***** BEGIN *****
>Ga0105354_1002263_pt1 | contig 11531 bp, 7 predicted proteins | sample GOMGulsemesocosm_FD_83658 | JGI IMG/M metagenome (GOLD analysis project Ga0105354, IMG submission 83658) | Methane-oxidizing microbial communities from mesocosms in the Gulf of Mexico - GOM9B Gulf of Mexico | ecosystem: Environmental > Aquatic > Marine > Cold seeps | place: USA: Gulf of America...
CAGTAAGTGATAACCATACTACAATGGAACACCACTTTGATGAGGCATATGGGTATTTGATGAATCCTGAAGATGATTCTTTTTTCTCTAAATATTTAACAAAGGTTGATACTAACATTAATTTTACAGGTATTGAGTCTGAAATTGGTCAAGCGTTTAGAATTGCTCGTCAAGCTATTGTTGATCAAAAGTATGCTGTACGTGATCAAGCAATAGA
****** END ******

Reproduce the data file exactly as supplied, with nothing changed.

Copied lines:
>Ga0105354_1002263_pt1 | contig 11531 bp, 7 predicted proteins | sample GOMGulsemesocosm_FD_83658 | JGI IMG/M metagenome (GOLD analysis project Ga0105354, IMG submission 83658) | Methane-oxidizing microbial communities from mesocosms in the Gulf of Mexico - GOM9B Gulf of Mexico | ecosystem: Environmental > Aquatic > Marine > Cold seeps | place: USA: Gulf of America...
CAGTAAGTGATAACCATACTACAATGGAACACCACTTTGATGAGGCATATGGGTATTTGATGAATCCTGAAGATGATTCTTTTTTCTCTAAATATTTAACAAAGGTTGATACTAACATTAATTTTACAGGTATTGAGTCTGAAATTGGTCAAGCGTTTAGAATTGCTCGTCAAGCTATTGTTGATCAAAAGTATGCTGTACGTGATCAAGCAATAGA